The cardinal virtues would be best served by educating and aiding those who are sincere immigrants in following U.S. laws and procedures.


33 posted on 11/07/2007 12:37:32 PM PST by La Enchiladita
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To: Natural Law

Unfortunately for your argument, Matthew 12:2-7 is dealing with salvation, and the associated demands for ritualism and sacramentalism which false religion (such as Phariseeism) demands but which Jesus rejected, not social issues.

“Put them in mind to be subject to principalities and powers, to obey magistrates, to be ready to every good work”. (Titus 3:1)

“Submit yourselves to every ordinance of man for the Lord’s sake: whether it be to the king, as supreme; Or unto governors, as unto them that are sent by him for the punishment of evildoers, and for the praise of them that do well.” (I Peter 2:13-14)

The Bible enjoins that we are to obey the laws of the land. One of the laws (ostensibly) of the United States is that you have to be a citizen, or have to have the permission of our government, to be here. If you don’t (i.e. are illegal), then you are breaking the law, and sinning against God.

Further, if we wish to talk about “love” in the illegal immigration issue, we need to understand that the restrictionist viewpoint is the loving viewpoint, for four reasons:

1) Allowing illegal immigration actually harms the illegals themselves. If a person is illegal, then they have basically no realistic protections before the law - they can be underpaid, denied even basic benefits, and regulations concerning safety and health basically don’t apply to them. I’ve heard too many horror stories about illegals being killed or maimed on the job, and nothing can or will be done about it (even by themselves) because they are here illegally. This situation would not happen if the people who are currently illegal would instead follow the law, apply for the various types of visas, and come here legally the same way everyone else has to.

2) This leads into the second point - illegal immigration is unfair to those law-abiding souls who DO or DID follow the law and do everything legally. Illegal immigration makes things harder for those who are trying to do the right thing and follow the law, and is basically the geopolitical equivalent of being the jerk who cuts in front of everyone else in line because he can’t be troubled to wait his turn like everyone else.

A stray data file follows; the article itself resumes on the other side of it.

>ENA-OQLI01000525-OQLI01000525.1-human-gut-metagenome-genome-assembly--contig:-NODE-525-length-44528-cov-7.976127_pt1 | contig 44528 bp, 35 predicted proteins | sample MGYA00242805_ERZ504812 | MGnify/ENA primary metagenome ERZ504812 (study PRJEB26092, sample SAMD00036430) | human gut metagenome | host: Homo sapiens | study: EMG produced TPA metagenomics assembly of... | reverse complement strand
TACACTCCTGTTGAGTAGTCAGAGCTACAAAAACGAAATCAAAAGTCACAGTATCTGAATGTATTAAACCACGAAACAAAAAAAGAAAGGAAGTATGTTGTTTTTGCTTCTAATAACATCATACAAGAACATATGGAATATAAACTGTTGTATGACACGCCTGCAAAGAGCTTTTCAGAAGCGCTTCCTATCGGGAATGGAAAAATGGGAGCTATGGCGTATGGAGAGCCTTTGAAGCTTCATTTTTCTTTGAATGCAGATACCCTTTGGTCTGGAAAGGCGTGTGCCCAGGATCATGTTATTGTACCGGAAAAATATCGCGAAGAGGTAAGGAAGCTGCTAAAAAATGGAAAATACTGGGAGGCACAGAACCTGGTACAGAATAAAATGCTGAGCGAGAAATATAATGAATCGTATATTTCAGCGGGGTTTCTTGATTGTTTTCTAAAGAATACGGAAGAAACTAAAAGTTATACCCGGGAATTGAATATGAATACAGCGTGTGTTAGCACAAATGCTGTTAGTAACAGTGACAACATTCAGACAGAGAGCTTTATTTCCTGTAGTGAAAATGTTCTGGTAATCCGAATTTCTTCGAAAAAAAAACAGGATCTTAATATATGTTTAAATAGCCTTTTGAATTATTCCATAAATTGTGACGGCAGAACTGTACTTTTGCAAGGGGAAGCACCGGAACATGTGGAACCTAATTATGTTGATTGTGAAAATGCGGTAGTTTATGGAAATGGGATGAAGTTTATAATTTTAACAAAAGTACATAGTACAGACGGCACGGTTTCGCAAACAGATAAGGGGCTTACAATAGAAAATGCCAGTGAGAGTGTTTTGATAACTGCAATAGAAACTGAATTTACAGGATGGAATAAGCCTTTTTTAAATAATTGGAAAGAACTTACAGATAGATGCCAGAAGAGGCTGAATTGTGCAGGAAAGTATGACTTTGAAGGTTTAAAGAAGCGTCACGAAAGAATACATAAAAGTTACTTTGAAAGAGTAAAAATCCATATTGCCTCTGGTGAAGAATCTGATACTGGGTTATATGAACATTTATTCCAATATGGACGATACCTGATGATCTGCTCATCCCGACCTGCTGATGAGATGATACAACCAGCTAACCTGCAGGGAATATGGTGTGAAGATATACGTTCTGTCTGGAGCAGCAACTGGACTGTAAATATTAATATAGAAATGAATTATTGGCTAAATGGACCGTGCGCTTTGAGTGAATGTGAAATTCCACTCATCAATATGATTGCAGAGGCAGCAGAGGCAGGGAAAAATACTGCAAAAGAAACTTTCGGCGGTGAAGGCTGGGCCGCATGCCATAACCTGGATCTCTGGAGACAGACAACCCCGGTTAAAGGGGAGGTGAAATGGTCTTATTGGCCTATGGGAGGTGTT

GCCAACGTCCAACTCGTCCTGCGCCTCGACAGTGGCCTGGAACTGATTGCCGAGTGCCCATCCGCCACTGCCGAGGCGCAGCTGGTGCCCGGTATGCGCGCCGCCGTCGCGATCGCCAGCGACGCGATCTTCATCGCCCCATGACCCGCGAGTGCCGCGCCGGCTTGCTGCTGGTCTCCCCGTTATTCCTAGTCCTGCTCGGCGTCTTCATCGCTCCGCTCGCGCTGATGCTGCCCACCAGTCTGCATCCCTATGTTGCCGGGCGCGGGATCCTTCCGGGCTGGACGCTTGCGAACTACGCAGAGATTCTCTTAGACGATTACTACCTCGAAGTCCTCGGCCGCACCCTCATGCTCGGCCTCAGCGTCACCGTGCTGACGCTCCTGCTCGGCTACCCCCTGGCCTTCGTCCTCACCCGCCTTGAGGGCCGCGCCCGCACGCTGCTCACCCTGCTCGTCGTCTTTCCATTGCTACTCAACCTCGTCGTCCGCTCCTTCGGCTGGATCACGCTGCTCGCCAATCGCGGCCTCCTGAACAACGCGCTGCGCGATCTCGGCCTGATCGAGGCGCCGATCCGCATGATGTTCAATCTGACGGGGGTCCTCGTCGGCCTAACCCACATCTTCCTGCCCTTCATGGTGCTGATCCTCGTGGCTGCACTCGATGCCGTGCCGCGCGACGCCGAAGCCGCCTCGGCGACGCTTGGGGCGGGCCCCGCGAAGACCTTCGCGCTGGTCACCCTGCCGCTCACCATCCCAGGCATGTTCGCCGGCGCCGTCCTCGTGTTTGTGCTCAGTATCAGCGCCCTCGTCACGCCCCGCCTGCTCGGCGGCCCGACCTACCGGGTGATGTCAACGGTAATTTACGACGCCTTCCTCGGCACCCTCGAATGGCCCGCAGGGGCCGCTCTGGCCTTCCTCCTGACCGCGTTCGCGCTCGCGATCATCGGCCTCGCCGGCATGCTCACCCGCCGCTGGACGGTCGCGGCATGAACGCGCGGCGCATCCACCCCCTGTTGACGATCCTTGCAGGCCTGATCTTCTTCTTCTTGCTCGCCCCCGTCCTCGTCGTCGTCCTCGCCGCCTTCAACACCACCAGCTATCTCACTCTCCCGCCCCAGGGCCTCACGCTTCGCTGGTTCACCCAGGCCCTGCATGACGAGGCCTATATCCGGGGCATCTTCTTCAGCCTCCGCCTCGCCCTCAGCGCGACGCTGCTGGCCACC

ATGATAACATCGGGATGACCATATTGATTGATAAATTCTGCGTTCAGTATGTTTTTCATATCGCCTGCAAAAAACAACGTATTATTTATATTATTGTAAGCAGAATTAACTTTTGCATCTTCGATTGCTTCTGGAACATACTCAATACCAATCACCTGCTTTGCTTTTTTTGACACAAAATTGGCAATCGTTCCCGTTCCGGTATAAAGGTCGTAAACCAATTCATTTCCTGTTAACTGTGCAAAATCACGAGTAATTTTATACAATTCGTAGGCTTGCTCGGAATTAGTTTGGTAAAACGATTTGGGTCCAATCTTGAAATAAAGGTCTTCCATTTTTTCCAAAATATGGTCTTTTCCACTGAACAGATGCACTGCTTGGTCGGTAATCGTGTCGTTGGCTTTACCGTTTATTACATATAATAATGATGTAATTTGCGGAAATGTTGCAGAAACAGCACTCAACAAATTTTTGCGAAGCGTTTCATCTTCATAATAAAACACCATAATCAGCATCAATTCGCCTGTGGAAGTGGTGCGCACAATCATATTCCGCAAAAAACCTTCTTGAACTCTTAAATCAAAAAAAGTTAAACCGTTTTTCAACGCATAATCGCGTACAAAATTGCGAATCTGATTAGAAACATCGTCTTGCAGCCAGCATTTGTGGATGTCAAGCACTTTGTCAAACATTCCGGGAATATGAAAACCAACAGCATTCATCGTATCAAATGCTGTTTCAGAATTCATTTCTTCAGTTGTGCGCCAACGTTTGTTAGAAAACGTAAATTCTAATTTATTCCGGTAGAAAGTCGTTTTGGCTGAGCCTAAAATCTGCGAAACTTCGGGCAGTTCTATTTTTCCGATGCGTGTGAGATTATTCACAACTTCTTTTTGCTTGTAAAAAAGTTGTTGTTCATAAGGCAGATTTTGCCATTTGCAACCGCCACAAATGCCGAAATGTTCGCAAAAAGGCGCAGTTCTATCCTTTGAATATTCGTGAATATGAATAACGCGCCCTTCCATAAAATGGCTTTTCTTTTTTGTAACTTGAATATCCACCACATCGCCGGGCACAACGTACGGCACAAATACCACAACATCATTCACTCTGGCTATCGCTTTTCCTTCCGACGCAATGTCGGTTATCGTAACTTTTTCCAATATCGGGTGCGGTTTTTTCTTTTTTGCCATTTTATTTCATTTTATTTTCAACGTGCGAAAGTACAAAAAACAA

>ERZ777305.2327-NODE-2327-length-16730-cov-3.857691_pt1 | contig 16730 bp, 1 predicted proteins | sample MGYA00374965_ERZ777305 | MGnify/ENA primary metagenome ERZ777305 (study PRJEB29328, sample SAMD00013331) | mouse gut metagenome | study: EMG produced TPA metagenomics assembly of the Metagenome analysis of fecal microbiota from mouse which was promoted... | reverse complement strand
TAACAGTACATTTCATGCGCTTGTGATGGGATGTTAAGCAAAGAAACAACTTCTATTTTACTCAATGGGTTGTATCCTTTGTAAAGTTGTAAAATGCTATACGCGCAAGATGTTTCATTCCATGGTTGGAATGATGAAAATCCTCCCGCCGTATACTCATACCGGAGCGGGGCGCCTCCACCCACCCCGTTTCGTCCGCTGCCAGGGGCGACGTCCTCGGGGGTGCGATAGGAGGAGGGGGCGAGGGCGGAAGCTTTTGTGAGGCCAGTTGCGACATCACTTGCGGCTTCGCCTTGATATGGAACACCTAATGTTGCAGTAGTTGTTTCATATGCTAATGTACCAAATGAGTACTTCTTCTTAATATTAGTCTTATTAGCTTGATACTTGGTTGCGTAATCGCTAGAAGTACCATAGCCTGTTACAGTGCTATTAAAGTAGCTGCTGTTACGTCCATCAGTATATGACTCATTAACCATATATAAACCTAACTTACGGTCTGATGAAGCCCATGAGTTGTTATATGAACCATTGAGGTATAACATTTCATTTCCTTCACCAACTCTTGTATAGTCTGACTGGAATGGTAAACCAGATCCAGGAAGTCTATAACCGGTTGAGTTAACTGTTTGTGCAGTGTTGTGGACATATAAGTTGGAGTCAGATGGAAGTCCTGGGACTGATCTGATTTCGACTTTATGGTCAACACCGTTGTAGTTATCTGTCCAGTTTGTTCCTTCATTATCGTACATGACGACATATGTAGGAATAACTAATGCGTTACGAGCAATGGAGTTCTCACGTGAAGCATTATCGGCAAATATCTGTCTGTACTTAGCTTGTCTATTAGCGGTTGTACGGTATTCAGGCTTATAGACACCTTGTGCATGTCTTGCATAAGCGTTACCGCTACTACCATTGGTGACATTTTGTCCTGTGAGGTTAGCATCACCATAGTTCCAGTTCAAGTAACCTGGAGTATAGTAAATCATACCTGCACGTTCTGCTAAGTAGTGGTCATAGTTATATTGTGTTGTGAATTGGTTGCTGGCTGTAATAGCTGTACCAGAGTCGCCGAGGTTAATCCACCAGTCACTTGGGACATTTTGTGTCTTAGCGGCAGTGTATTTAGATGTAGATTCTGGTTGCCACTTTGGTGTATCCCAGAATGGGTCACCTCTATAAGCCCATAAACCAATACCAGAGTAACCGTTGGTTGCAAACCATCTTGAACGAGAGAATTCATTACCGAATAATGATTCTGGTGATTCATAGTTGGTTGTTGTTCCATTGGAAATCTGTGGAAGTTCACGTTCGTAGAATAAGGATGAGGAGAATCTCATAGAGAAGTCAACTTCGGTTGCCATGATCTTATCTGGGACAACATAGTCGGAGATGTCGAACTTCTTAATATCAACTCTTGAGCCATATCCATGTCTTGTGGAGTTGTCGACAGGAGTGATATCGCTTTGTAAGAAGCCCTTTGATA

3) Illegal immigration also hurts blacks and Hispanics who are legal immigrants or who were born here. Both of these groups disproportionately compete for jobs with illegal immigrants, and suffer disproportionately from unfair competition and wage depression. This doesn’t affect YOU (assuming you are like most FReepers and are white and middle-to-upper-middle class), but it DOES affect THEM tremendously. So, what for YOU is just an abstract exercise in misplaced ideals of “social justice” is literally a matter of life and livelihood for blacks and legal Hispanics.

4) Illegal immigration, ultimately, makes conditions for NEARLY EVERYONE ELSE in Mexico worse than they are now. While Mexico is rolling in dough because of the money illegals wire back from working in the USA, this is only a Band-Aid on the gunshot wound of the social pressures and social dysfunctions that are endemic in Mexican society. Mexico is one of the most corrupt countries in the world. Mexico is one of the most RACIST countries in the world. If you are not part of the rich, whitish upper crust (think Carlos Slim or any upper-level operative in the PRI), then you are considered as nothing. Illegal immigration provides the oppressors with a “safety valve”. Many of the most troublesome members of the underclass - specifically the vigourous young male members - go to the USA to work instead of staying home, stewing in unemployment, corruption, and racism and possibly fomenting revolution (as happened anywise in Chiapas and Oaxaca, two regions with relatively less access to the USA than more northerly states). The Mexican elite encourages illegal immigration because it gets potential revolutionaries and disgruntled soreheads off their backs and out of their countries. It also allows these elites to maintain a tighter grip on the rest of the Mexicans who stay behind - and who suffer from the lack of pressure for meaningful reforms in the Mexican government and society.

Hence, to SUPPORT illegal immigration is actually an unloving position which in the long run HURTS both illegals and their families and friends back in Mexico, as well as hurting vulnerable segments of American society.


34 posted on 11/07/2007 12:44:39 PM PST by Titus Quinctius Cincinnatus (Conservatives - Freedom WITH responsibility; Libertarians - Freedom FROM responsibility)
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To: 2ndDivisionVet